"The Commissioners of the Land Office shall, as soon as possible after the sale of lands, transmit to the clerk of each county in which any lands mentioned in this article have been sold, a detailed description of each parcel of the land so sold and the names of the purchaser, and the clerk shall extend the same upon the tax rolls for the purpose of taxation, and the same shall thereupon become subject to taxation the same as other lands, and the taxes assessed thereon collected and enforced in like manner as against other lands: Provided, however, that the purchaser, at a tax sale of any such lands sold for delinquent taxes, shall acquire by virtue of such purchase only such rights and interest as belong to the holder and owner of the certificate of sale issued by the Commissioners of the Land Office under the provisions of this article and the right to be substituted in the place of the holder and owner of such certificate of sale as the assignee thereof; and upon a production to the proper officer of a tax certificate given upon such tax sale, in case such lands have been redeemed, such tax purchaser shall have the right to make any payment of principal or interest then in default upon such certificate of sale as the assignee thereof. But no tax deed shall be issued upon any tax certificate procured under the provisions of this article while legal title of said lands remains in the state of Oklahoma."
¶13 Defendant contends that this section of the statute was repealed by chapter 130, S. L. 1919. This act is a general act amending the general laws of the state relative to the collection of delinquent taxes and repealed all laws in conflict therewith. The statute here in question is a special statute dealing with a particular subject, the sale of school lands. There is no express repeal contained in the general act, nor is there such an inconsistency between the general and special act that both cannot stand. The special act, therefore, remains in force as an exception to the general act. Gardner v. School Dist. No. 87, 34 Okla. 716, 126 P. 1018; Norton Motor Sales Co. v. Johnson, 110 Okla. 174, 237 P. 128; Hollis v. Adams Gin Co., 115 Okla. 25, 241 P. 744; City of Pawhuska v. Pawhuska Oil & Gas Co., 118 Okla. 201, 248 P. 336.
¶14 It is next contended by defendant that the proviso contained in the section of the statute above quoted, and relied upon by plaintiff, is unconstitutional in that the same contravenes article 10, sec. 5, of the state Constitution, which provides that the power of taxation shall never be surrendered, suspended, or contracted away. In support of this contention, he relies upon the case of County Commissioners of Woods County v. State ex rel. Commissioners of the Land Office, 125 Okla. 287, 257 P. 778. It is argued that this case held section 9748, C. O. S. 1921, unconstitutional, and that the same, by analogy, applies to the case at bar. This case, however, does not hold said section unconstitutional, but simply holds that if it was intended by the act to extinguish the state's lien for taxes, and if it, in fact, so operated, the statute, to this extent, would he unconstitutional. In the later case of State ex rel. Commissioners of the Land Office v. National Bank of Commerce, 139 Okla. 134, 281 P. 579, this court held that said section of the statute, when properly construed, did not have the effect of extinguishing the state's lien for taxes, and was therefore, not unconstitutional. It appears quite clear to us that the section of the statute under consideration does not have the effect of extinguishing the state's lien for taxes, but, on the contrary, recognizes and provides a procedure for enforcing the same. The power of taxation is neither surrendered, suspended, nor contracted away thereby, and the same is, therefore, not in violation of article 10, section 5, of the state Constitution.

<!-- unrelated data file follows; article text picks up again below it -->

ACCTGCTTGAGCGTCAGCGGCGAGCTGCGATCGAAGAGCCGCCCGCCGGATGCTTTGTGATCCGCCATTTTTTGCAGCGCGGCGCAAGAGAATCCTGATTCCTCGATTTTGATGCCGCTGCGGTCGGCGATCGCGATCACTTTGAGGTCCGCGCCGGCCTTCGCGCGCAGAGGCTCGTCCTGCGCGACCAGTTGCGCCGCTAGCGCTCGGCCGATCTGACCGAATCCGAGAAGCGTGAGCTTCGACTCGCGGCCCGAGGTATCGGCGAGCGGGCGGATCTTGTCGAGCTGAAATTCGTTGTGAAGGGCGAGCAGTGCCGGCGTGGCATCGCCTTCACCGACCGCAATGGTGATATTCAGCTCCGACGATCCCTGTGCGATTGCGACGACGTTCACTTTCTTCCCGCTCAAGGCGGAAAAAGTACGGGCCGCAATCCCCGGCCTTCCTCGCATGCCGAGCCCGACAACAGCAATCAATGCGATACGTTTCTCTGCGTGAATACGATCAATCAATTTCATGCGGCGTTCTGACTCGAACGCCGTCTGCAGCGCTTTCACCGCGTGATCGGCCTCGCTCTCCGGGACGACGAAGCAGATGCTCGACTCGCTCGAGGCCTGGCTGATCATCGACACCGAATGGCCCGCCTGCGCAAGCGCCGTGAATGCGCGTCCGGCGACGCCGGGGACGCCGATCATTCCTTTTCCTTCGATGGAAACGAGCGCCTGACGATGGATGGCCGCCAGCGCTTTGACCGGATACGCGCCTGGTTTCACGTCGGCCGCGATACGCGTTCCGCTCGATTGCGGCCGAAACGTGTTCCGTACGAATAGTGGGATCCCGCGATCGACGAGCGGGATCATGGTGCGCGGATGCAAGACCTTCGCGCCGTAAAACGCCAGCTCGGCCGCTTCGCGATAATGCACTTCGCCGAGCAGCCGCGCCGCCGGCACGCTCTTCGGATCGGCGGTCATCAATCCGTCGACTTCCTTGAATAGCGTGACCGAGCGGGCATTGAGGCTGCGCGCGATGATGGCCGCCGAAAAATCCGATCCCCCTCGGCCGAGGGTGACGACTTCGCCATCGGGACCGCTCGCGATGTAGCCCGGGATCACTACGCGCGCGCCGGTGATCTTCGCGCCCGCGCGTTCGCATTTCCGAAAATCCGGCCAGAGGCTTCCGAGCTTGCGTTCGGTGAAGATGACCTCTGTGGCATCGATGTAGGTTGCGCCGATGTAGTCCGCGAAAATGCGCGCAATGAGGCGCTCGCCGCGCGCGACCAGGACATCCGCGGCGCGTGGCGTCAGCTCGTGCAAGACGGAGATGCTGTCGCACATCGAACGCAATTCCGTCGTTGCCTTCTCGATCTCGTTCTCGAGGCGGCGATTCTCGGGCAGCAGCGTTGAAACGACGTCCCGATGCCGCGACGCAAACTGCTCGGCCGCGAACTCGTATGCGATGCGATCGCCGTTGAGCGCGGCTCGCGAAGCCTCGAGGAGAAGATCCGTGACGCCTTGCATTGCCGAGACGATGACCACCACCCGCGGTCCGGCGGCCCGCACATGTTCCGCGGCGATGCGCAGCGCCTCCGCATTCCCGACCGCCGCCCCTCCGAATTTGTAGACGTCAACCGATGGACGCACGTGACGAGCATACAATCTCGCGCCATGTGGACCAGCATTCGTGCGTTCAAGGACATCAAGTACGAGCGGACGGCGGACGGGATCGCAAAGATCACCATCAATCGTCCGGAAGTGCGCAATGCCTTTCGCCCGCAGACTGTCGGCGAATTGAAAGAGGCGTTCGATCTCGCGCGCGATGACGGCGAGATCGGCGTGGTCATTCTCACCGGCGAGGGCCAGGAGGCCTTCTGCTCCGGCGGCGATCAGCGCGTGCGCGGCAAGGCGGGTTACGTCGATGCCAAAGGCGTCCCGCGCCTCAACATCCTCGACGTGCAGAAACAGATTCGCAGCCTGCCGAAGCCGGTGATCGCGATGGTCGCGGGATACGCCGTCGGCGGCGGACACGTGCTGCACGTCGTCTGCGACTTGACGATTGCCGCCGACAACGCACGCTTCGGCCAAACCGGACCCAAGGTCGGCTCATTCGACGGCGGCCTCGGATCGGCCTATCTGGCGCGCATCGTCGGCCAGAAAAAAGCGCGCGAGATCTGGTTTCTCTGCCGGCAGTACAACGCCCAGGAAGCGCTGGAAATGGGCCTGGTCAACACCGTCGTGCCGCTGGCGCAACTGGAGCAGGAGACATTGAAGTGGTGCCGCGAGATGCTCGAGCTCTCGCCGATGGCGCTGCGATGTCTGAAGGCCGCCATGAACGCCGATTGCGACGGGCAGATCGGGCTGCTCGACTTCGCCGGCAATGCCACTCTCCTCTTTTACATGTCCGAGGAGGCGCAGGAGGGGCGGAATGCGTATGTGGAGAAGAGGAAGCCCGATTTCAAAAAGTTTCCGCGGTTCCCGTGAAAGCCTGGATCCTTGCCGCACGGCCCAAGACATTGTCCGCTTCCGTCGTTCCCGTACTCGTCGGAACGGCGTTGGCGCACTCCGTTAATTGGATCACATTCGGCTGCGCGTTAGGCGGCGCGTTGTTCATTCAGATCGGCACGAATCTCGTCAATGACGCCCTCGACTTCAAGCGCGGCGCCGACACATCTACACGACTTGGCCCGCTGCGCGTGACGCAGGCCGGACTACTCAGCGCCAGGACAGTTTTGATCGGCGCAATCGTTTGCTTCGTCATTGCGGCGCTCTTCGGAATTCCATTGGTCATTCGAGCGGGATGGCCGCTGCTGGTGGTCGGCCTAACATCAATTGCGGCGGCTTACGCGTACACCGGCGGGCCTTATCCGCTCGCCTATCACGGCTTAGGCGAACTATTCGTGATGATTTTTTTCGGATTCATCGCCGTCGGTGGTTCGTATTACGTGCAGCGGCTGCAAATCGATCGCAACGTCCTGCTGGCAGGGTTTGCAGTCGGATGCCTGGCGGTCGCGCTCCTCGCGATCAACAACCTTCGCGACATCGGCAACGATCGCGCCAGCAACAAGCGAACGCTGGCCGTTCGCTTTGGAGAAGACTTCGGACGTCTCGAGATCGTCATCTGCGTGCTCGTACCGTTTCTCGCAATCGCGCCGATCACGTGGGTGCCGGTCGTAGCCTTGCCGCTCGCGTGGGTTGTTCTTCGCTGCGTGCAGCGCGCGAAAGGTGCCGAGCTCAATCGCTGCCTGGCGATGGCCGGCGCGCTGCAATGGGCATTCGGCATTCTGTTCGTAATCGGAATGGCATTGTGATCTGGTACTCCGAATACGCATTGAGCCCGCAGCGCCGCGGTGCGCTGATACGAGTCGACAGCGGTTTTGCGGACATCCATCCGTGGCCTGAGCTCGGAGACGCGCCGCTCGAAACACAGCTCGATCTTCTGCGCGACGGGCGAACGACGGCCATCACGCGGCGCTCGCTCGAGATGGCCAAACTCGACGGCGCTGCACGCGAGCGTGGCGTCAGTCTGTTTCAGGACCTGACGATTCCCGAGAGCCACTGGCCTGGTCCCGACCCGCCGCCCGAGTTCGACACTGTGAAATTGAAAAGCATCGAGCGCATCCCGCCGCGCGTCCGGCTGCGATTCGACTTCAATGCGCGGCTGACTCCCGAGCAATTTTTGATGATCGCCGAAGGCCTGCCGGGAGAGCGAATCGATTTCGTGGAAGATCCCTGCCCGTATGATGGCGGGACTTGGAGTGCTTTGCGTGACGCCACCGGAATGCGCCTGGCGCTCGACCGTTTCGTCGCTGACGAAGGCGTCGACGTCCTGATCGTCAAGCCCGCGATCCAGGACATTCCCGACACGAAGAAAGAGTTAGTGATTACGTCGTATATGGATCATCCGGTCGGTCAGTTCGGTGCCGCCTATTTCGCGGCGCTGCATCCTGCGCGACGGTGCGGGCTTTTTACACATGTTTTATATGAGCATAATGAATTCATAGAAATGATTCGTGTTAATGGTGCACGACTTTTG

¶15 The contention that this section of the statute violates sections 46 and 33 of article 5 of the Constitution of the state, in that the same is a revenue-raising measure and special and local legislation, in our opinion, is clearly untenable, and we, therefore, dismiss the same without further consideration.
¶16 Having arrived at the conclusion that the statute under consideration is not unconstitutional, and that the same has not been repealed, it follows that the county treasurer was without authority to issue the tax deed relied upon by defendants and that the same does not operate to divest the Commissioners of the Land Office of the title to the premises in question.
¶17 It is undisputed that the original purchaser at the lot sale held by the Commissioners of the Land Office defaulted in making the deferred payments provided by section 9342, C. O. S. 1921. This section provides that a failure to make such payments for six months after the same fall due shall work a forfeiture to the common school fund of the state of all payments made as well as the land sold, and further provides that the land shall be resold as provided by the act.
¶18 Section 9326, C. O. S. 1921, provides that the state shall have the first lien upon all lands sold until all payments have been made. Under these sections of the statute, the Commissioners of the Land Office are entitled to recover possession of the lot in question.
¶19 Appellant does not contend that he paid or offered to pay to the Commissioners of the Land Office the payments due the state on the lot. His sole contention is that his title under the tax deed is superior to the title of the state. This proposition cannot be sustained, for the reason that the statute otherwise provides.
¶20 The assignment that plaintiff's petition is insufficient to state a cause of action is without merit.
¶21 The judgment should be affirmed.